Mr Fisher is right and the Fed should use its powers to press the leaders of US banks to promote prudence in risk-taking as a core cultural value. Given that about 75 per cent of the US capital market is in the hands of non-bank institutions it is important that the Securities and Exchange Commission and the Commodity Futures Trading Commission join the Fed in publicly (and privately) calling for proper risk behaviour.

Jointly, leaders of financial institutions and their regulators in the US, UK, Japan, the eurozone and China should now emphasise the crucial importance of risk management and risk culture. They should come together to candidly exchange views and explore ways to channel risk activities on to a surer course.

There are no simple remedies, and changing culture in institutions always poses challenges. But it is vital that actions are taken before a financial crisis materialises to recognise that proper risk behaviour truly matters to the safety and soundness of the financial system.

William R Rhodes is president and chief executive of William R Rhodes Global Advisors and author of “Banker to the World: Leadership Lessons from the Front Lines of Global Finance”

Copyright The Financial Times Limited 2014.

Last updated: August 7, 2014 8:22 pm

Mario Draghi says eurozone recovery is on track

ECB president Mario Draghi©EPA
ECB president Mario Draghi

European Central Bank president Mario Draghi has insisted that the eurozone’s recovery remains on track, despite acknowledging threats to growth had “heightened” because of crises in Ukraine and the Middle East.

The ECB kept rates on hold for a second consecutive month and offered no hint that it had moved closer to embarking on broad-based asset purchases, known as quantitative easing.

Mr Draghi acknowledged that eurozone momentum had weakened in the second quarter and a rise in political tensions would inflict more damage. But he maintained that a weak recovery would continue and longer-term inflation expectations remained anchored to the central bank’s target of below but near 2 per cent.

The ECB president urged governments to boost the recovery, blaming a lack of labour market reform and excessive business regulations in Italy for the eurozone’s third-biggest economy returning to recession. Mr Draghi also countered calls from François Hollande, France’s president, for more central bank action, saying it would do little unless Paris tackled structural economic flaws.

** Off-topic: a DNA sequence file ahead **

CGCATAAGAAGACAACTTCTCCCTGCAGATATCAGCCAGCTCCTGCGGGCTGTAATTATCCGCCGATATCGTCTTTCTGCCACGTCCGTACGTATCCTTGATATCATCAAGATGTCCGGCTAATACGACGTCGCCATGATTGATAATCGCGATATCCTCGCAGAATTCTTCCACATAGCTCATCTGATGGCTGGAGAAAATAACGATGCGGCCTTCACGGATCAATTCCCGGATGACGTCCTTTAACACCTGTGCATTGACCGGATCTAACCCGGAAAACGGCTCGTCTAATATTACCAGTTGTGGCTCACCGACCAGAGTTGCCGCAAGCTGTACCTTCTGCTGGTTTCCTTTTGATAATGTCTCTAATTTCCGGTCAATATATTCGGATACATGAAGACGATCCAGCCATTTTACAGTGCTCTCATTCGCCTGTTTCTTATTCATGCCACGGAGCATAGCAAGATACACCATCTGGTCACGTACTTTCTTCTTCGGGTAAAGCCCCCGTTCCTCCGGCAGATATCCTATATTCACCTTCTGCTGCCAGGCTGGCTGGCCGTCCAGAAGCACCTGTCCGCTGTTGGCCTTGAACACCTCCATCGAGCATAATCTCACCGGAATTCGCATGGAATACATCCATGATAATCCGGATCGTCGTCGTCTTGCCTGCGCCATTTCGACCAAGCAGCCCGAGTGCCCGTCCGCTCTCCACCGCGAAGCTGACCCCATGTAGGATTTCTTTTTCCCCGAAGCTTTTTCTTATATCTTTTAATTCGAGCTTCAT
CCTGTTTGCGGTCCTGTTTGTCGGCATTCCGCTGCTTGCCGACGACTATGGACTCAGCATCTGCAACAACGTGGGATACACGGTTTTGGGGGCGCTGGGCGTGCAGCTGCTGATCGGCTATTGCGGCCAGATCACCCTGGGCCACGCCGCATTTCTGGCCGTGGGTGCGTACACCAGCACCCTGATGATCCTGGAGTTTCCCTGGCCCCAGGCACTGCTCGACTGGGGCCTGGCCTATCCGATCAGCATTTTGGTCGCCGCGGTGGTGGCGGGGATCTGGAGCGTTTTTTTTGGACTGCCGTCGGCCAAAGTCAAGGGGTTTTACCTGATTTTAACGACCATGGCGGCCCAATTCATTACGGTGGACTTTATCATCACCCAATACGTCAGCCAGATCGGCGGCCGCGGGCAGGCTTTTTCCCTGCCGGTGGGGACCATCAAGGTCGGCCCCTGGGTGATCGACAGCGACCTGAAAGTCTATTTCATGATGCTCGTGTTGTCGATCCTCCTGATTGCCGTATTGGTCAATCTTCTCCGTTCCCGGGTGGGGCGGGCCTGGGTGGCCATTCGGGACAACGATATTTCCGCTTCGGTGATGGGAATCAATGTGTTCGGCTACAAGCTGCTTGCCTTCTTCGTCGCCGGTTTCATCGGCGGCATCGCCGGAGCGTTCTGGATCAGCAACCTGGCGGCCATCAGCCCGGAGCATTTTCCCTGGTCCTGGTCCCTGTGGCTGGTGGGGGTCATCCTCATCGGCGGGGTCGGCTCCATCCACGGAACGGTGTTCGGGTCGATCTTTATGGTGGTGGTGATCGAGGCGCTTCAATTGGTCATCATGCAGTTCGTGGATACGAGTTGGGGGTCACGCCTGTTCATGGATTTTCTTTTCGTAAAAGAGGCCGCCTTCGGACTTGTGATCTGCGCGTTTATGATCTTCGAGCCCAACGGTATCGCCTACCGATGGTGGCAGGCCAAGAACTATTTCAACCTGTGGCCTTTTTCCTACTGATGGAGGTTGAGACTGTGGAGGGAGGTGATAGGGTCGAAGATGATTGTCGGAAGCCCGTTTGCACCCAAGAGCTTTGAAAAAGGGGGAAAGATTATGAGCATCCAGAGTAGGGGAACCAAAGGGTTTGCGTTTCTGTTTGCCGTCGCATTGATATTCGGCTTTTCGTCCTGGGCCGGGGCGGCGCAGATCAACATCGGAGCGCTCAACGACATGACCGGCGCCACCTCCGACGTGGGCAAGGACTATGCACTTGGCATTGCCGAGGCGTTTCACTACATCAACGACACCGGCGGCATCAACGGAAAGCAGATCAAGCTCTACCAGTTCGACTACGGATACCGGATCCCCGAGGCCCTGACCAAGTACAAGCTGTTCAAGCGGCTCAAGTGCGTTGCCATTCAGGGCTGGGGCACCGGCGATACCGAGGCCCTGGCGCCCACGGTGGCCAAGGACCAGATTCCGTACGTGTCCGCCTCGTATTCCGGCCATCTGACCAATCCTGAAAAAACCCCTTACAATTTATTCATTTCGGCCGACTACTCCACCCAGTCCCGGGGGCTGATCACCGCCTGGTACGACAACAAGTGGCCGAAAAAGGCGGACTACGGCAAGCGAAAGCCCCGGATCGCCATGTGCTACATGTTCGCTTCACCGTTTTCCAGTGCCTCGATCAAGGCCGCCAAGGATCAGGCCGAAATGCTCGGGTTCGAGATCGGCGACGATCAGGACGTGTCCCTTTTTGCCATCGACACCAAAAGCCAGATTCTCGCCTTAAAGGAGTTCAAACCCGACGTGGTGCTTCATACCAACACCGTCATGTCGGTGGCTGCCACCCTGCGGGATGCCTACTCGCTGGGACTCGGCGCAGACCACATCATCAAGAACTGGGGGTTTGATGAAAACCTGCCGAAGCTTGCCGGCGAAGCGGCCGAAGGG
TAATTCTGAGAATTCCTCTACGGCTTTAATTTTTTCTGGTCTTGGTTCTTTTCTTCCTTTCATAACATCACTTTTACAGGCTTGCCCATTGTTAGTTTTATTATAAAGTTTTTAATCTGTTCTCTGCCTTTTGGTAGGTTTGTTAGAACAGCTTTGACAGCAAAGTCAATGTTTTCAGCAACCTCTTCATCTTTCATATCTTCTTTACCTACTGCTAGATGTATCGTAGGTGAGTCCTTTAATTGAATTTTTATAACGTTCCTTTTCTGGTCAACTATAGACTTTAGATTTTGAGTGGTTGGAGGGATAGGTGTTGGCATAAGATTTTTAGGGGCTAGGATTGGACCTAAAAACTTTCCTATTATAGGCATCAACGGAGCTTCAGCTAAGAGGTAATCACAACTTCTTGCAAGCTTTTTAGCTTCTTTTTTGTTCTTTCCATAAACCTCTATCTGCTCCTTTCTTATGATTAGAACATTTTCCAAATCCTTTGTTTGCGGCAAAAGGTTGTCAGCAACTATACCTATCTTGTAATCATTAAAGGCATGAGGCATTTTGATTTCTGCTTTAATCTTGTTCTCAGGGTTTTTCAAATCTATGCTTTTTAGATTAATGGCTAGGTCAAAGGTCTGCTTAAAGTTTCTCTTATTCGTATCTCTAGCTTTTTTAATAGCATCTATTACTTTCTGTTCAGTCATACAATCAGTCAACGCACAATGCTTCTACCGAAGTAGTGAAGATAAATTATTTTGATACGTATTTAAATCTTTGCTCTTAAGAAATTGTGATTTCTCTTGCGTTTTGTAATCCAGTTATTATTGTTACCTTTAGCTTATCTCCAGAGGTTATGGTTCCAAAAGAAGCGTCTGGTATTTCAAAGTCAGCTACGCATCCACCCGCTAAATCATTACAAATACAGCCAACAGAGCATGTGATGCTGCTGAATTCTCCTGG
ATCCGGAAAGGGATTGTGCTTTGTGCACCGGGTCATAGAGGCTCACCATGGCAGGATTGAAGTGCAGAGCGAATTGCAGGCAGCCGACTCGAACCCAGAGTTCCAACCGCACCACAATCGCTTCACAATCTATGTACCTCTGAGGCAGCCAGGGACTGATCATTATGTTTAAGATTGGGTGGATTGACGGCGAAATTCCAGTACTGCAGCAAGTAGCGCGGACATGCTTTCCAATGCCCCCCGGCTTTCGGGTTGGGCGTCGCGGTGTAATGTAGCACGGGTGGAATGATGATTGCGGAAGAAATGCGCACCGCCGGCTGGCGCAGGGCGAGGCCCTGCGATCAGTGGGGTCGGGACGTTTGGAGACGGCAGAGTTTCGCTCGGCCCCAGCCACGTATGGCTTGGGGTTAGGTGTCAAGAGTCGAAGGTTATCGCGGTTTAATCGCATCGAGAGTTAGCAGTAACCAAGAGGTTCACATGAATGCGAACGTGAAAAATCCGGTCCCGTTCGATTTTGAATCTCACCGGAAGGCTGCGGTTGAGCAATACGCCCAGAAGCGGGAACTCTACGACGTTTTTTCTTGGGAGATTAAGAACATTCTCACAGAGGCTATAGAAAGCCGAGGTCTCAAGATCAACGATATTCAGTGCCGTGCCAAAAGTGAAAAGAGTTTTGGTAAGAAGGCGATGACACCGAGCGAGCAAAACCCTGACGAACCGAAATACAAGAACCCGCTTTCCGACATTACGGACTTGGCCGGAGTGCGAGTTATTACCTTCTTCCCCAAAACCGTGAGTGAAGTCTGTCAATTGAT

Gilles Moec, of Deutsche Bank, said Mr Draghi’s remarks suggested that “governments should focus on their own shortcomings rather than asking the ECB for more.”

Mr Draghi said monetary policy would provide more support in the months ahead as measures announced in June took full effect.

The central bank will next month hold the first of six targeted longer-term refinancing operations, which require banks to sign up to commitments on lending and are widely seen as the most important strand of the June package.

Market estimates of a “sizeabletake-up of the offer of cheap, fixed-rate, four-year loans, of between €450bn and €850bn of a possible €1tn, were confirmed by the ECB president.

The euro, which has fallen more than 2 per cent against the dollar since the start of June to $1.335, was likely to depreciate further, supporting eurozone companies by lowering the price of their products against competitors outside the currency area.

Markets have perceived that . . . monetary policies in the euro [area] and the United States are, and are going to stay, on a diverging path,” Mr Draghi said. “The fundamentals for a weaker exchange rate are much better than they were two or three months ago.”

The US central bank is expected to stop buying US Treasuries in the autumn and to raise rates towards the middle of next year.

Europeans are braced for a new age of austerity as governments across the region take action to eliminate unsustainable budget deficits.

The ECB on Thursday kept its main refinancing rate at 0.15 per cent and its deposit rate in negative territory, continuing to charge 0.1 per cent on a portion of banks’ reserves parked at the ECB.

The council reiterated that rates would remain at their current record low levels for an “extended period”. Economists do not expect the central bank to raise borrowing costs at least until the end of 2016.

The ECB will shortly hire a consultant to design a programme for possible purchases of asset-backed securities, a move the central bank hopes will aid lending across the bloc by reviving the dormant securitisation market.

Inflation fell to a fresh four and a half year low of 0.4 per cent in July, less than a quarter of the ECB’s target. Eurozone gross domestic product figures, due out next week, are expected to show growth was as weak in the three months to June as in the opening quarter.

But, without an escalation in political tensions or a major economic shock, the ECB is not expected to take any additional action at least until December, with policy makers preferring to gauge the impact of the June measures before deciding whether to act again.

The central bank president said the collapse of Portuguese lender Banco Espirito Santos was unlikely to require taxpayer funds or inflict significant damage on the health of the eurozone area’s financial system.

Additional reporting by Stephen Smith.

Copyright The Financial Times Limited 2014.